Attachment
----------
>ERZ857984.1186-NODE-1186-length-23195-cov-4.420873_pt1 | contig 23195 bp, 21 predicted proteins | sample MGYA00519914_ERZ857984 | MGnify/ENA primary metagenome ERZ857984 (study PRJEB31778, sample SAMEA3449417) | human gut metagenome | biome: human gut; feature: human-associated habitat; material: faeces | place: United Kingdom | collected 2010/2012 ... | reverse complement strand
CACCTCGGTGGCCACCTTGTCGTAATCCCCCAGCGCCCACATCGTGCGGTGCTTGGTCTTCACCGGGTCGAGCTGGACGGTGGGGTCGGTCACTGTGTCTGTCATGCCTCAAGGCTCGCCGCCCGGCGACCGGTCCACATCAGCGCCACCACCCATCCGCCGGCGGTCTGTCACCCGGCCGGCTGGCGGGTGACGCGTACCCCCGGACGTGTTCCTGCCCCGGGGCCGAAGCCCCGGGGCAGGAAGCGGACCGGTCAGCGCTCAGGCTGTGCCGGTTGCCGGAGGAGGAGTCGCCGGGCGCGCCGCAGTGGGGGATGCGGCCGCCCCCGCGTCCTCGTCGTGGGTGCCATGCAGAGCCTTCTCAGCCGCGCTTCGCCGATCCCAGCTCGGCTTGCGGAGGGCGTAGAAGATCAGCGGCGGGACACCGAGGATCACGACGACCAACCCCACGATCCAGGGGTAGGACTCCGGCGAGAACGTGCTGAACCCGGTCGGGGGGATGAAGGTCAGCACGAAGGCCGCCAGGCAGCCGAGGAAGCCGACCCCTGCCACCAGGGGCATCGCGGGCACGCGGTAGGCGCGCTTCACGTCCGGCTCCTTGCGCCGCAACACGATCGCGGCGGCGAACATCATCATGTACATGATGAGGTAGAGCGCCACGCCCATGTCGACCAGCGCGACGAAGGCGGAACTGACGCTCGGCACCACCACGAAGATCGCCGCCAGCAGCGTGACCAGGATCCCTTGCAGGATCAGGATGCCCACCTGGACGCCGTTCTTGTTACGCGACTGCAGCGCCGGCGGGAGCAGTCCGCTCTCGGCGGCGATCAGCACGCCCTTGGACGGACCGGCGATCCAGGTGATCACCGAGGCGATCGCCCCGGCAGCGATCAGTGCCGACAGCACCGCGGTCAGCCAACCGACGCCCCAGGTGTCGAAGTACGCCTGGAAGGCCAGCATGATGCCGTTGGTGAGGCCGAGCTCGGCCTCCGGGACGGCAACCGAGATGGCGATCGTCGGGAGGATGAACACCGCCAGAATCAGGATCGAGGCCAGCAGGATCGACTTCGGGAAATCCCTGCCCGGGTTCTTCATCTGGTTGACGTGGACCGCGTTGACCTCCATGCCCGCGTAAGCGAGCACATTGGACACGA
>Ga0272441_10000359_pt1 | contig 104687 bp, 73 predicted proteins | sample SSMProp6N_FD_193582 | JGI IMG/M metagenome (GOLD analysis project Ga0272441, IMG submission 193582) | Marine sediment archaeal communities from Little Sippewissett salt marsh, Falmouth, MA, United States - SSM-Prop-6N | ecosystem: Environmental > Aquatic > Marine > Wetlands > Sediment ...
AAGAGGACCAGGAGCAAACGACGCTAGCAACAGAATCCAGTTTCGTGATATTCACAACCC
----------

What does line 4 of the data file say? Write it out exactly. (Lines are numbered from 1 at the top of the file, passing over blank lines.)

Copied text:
AAGAGGACCAGGAGCAAACGACGCTAGCAACAGAATCCAGTTTCGTGATATTCACAACCC